Advocacy

Advocacy for gifted children takes place on many levels, from one-on-one meetings with a teacher, to national organizations that seek changes in federal education policy.

At your school

Most decisions about your child’s education will be made at the school level. So, when it comes to getting what your child needs, the most important decision makers for you to build relationships with are your child’s classroom teacher, assistant principal and principal, as well as the school’s gifted teacher, if you have one.

At the county level

Members of the board of education of your school system control the budget and create system-wide policies that all schools must follow. Professional advocates recommend that rather than showing up to deliver an angry tirade at a board of education meeting, you get to know the board member who represents your area and provide them with information that will help them understand the importance of gifted education. Try to stay positive and helpful, rather than attacking. If you have good news about what gifted children are doing in your local schools, share it during the public comment session at a board meeting.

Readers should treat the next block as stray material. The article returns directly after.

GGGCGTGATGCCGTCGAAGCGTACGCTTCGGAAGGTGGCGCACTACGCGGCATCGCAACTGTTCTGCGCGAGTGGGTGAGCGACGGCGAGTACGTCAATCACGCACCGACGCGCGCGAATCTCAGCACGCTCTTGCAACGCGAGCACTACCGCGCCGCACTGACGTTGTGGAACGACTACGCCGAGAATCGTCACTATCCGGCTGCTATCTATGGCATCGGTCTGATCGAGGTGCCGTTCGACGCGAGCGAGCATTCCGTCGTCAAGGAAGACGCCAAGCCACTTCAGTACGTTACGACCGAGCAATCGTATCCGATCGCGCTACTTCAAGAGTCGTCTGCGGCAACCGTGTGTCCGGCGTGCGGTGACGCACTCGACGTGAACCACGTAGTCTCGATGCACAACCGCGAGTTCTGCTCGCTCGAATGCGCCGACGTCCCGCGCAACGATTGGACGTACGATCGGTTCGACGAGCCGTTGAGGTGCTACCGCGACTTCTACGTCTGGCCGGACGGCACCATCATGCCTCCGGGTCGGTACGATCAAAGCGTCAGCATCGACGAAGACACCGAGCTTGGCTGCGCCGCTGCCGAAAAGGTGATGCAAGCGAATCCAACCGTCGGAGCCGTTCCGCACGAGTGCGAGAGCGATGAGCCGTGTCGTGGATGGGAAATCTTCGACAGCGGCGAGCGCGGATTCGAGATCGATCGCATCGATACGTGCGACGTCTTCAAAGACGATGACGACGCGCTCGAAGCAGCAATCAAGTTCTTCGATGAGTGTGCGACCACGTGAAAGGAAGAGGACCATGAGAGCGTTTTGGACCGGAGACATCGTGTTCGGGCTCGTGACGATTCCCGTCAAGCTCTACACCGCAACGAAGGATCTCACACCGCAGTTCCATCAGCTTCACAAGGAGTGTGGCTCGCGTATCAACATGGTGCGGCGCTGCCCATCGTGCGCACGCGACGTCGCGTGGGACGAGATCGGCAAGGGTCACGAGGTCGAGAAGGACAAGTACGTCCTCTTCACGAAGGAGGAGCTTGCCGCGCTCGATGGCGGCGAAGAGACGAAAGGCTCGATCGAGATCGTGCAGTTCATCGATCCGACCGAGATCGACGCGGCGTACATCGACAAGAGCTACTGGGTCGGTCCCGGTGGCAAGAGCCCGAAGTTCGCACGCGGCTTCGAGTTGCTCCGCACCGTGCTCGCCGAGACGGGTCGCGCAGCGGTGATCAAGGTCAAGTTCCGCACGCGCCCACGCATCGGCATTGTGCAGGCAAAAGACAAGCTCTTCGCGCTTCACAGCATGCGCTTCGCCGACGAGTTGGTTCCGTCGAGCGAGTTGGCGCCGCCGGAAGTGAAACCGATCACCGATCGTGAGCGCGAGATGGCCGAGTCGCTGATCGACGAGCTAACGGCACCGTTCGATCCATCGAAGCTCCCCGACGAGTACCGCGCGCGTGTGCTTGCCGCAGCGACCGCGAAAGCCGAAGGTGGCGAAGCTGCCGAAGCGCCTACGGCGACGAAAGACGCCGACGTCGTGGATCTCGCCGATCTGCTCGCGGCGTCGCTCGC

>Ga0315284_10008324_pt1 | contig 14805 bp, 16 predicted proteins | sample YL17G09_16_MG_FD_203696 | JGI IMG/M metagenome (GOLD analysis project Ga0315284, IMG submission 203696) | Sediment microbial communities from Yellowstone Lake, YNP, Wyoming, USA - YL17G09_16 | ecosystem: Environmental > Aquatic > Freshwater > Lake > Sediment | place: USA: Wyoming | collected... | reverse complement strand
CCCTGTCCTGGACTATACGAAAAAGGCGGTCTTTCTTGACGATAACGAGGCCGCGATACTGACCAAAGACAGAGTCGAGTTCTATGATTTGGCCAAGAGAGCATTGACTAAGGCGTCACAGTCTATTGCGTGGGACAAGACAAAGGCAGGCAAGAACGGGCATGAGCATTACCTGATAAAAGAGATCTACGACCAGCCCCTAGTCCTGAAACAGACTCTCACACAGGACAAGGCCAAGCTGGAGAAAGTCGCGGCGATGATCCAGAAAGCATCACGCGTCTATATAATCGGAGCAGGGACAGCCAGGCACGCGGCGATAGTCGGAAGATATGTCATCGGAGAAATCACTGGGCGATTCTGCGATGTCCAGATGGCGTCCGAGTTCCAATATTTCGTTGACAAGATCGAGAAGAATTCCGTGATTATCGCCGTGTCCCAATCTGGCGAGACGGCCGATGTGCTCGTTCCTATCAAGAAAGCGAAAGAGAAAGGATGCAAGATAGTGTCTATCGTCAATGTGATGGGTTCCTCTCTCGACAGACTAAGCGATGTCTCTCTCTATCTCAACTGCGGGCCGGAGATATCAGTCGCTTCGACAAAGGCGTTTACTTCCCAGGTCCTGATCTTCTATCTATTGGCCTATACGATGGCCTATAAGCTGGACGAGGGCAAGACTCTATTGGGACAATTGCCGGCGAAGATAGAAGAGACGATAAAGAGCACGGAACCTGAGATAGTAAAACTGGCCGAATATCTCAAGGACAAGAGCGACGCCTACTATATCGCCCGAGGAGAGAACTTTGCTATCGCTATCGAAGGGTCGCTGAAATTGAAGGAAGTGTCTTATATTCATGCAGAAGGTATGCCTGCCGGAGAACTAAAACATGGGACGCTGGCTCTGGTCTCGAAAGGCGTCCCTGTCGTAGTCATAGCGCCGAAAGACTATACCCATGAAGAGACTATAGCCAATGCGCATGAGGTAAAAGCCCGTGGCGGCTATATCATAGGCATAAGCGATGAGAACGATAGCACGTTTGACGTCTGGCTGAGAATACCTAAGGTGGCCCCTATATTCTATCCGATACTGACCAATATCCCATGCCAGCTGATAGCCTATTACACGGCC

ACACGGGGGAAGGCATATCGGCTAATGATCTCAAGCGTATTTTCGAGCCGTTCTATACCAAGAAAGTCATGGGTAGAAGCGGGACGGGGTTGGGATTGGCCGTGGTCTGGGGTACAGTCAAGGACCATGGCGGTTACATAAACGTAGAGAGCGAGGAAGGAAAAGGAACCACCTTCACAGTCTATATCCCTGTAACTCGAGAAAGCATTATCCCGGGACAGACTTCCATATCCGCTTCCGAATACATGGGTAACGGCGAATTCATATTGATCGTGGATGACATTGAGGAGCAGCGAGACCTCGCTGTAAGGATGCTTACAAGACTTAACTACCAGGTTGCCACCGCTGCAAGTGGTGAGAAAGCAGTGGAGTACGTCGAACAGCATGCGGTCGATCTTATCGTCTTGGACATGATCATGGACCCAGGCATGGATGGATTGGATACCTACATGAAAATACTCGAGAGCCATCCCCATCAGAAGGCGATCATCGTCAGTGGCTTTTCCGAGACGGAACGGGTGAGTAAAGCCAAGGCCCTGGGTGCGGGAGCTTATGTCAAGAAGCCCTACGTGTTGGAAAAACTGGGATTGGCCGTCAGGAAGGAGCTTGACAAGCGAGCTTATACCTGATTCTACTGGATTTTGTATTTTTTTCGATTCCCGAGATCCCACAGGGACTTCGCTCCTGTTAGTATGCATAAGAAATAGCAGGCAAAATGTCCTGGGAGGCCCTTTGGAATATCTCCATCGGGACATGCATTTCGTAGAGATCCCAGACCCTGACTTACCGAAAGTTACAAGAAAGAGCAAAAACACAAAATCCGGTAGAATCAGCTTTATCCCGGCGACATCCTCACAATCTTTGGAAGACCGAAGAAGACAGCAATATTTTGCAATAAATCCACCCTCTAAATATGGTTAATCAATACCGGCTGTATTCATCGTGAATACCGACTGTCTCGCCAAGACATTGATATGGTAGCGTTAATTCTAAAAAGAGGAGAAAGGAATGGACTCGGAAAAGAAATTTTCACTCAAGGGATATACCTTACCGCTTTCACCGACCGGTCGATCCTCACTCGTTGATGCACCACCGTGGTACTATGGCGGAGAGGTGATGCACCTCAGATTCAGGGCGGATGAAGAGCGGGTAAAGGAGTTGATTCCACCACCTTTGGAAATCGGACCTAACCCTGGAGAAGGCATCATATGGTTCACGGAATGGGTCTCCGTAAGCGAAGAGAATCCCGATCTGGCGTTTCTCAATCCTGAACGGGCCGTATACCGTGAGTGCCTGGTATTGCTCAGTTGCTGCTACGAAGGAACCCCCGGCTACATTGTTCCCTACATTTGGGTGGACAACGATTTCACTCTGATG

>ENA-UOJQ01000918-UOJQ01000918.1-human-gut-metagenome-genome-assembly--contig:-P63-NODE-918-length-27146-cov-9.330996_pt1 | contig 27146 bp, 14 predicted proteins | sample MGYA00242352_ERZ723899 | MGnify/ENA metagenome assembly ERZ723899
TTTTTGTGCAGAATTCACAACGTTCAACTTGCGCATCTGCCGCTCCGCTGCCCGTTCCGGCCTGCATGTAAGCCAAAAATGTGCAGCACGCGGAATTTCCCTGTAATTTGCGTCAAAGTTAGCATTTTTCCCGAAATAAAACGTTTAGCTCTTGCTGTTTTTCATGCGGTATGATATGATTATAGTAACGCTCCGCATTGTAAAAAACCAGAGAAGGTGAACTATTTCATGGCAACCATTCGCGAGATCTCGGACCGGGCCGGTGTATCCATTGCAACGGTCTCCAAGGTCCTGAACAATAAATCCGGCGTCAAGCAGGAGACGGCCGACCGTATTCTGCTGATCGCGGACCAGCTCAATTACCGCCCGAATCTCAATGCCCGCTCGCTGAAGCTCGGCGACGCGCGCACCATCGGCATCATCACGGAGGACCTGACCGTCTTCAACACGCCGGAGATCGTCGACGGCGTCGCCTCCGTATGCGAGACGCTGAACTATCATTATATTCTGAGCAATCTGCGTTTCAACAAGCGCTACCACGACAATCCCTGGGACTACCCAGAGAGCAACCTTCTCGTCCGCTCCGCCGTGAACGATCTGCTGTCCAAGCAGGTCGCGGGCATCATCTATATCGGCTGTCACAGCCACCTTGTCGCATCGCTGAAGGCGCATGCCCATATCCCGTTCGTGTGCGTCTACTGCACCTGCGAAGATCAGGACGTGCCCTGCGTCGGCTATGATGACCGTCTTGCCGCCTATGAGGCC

At the state level

Although the day-to-day operation of schools is governed by the local school board, some overarching education policies are created by the Georgia legislature. For example, the requirement that children be 5 years old to enter kindergarten is a state law. Education legislation is guided by the House Education Committee and the Senate Education and Youth Committee, so issues related to state policy are best addressed to members of those committees, possibly with the advice and help of your local state representative.

The State Board of Education is charged with creating rules to implement the laws enacted by the Georgia legislature. The state board has authority over curriculum, teacher certification and other statewide regulations, such as class size. The board is under the direction of Superintendent Richard Woods. The Georgia Department of Education has established broad guidelines for gifted education (see the State Requirements page on this site), and the state has a Gifted Education office, but since implementation is up to each county’s board of education, approaching the state agency as an advocate is rarely useful.

At the national level

While national elected officials often talk about giving more control to local schools and teachers, some sweeping educational policies — such as No Child Left Behind — have come out of the U.S. Congress. Concerns about such national policy should be shared with your senator or representative. You can also contact members of the House Education & the Workforce Committee or the Senate Committee on Health, Education, Labor & Pensions.

Advocacy organizations

Advocates for gifted education have formed associations from the county level to the national level. You can find a list of these organizations on the resources page of this site.

Links on this page were verified January 4, 2015.

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